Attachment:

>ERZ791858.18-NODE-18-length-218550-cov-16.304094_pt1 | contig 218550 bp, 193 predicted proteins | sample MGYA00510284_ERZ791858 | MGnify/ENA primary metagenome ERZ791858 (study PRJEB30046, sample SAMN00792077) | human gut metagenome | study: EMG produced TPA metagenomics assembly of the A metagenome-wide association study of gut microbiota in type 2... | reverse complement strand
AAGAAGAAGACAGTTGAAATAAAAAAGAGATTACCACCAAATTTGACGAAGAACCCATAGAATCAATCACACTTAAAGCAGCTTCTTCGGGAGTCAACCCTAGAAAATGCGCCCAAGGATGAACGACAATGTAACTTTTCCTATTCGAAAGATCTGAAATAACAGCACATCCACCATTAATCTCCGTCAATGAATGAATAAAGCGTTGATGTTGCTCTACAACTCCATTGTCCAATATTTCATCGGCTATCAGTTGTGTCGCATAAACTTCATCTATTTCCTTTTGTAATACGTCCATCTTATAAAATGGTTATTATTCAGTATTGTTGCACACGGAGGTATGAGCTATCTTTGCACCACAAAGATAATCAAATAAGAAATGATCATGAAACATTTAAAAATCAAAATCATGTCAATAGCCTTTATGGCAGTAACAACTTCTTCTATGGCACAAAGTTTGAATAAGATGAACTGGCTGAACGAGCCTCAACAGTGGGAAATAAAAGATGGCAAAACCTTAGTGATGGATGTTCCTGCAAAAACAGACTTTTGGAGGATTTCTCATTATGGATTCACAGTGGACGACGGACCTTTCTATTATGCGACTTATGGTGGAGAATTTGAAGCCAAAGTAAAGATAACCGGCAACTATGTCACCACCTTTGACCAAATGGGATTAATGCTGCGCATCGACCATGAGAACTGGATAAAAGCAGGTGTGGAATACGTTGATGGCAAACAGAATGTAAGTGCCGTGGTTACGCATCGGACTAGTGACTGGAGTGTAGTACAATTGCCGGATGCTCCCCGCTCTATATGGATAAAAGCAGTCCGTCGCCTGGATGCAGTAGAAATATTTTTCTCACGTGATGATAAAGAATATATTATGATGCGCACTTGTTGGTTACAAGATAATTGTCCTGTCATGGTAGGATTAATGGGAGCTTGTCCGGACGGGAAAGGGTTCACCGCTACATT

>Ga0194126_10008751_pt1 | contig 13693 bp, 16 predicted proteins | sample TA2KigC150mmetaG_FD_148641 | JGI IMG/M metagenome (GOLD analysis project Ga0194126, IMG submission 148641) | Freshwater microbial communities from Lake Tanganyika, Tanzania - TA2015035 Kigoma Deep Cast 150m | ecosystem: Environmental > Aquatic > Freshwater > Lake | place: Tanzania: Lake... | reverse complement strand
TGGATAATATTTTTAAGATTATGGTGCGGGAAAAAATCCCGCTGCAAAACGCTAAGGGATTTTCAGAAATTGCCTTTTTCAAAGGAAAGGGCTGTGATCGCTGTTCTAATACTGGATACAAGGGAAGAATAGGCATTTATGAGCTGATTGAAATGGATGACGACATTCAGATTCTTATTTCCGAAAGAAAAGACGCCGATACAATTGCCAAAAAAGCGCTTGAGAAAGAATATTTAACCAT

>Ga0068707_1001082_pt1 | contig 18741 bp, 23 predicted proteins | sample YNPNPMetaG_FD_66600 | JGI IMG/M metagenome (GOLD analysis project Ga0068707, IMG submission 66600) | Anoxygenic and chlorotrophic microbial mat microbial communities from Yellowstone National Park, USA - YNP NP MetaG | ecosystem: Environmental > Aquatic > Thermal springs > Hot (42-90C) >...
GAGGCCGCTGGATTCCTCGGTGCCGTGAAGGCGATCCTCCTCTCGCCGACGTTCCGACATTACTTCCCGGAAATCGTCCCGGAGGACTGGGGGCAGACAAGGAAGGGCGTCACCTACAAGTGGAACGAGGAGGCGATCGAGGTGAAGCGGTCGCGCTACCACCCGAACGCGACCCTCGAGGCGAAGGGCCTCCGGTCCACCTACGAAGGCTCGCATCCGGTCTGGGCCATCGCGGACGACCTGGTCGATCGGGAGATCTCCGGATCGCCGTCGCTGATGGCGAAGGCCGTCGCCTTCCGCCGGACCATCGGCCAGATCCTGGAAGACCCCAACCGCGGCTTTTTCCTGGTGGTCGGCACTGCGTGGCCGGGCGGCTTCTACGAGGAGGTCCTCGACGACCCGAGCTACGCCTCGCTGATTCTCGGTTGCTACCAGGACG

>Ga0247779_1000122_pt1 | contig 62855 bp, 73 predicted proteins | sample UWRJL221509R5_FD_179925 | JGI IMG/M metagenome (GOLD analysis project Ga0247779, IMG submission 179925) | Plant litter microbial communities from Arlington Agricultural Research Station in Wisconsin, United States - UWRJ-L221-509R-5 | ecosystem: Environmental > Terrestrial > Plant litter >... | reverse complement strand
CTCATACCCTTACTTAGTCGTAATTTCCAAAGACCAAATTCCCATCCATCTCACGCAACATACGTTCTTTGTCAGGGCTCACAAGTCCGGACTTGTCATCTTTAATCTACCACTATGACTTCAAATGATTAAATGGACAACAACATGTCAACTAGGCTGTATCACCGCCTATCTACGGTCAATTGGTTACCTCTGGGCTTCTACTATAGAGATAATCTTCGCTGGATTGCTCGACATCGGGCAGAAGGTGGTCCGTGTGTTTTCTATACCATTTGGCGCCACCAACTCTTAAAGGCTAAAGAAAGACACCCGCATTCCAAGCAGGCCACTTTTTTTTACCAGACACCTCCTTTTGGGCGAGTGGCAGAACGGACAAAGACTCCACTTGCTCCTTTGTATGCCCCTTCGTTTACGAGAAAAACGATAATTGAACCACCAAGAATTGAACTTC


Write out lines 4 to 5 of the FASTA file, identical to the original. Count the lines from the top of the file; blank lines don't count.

TGGATAATATTTTTAAGATTATGGTGCGGGAAAAAATCCCGCTGCAAAACGCTAAGGGATTTTCAGAAATTGCCTTTTTCAAAGGAAAGGGCTGTGATCGCTGTTCTAATACTGGATACAAGGGAAGAATAGGCATTTATGAGCTGATTGAAATGGATGACGACATTCAGATTCTTATTTCCGAAAGAAAAGACGCCGATACAATTGCCAAAAAAGCGCTTGAGAAAGAATATTTAACCAT

>Ga0068707_1001082_pt1 | contig 18741 bp, 23 predicted proteins | sample YNPNPMetaG_FD_66600 | JGI IMG/M metagenome (GOLD analysis project Ga0068707, IMG submission 66600) | Anoxygenic and chlorotrophic microbial mat microbial communities from Yellowstone National Park, USA - YNP NP MetaG | ecosystem: Environmental > Aquatic > Thermal springs > Hot (42-90C) >...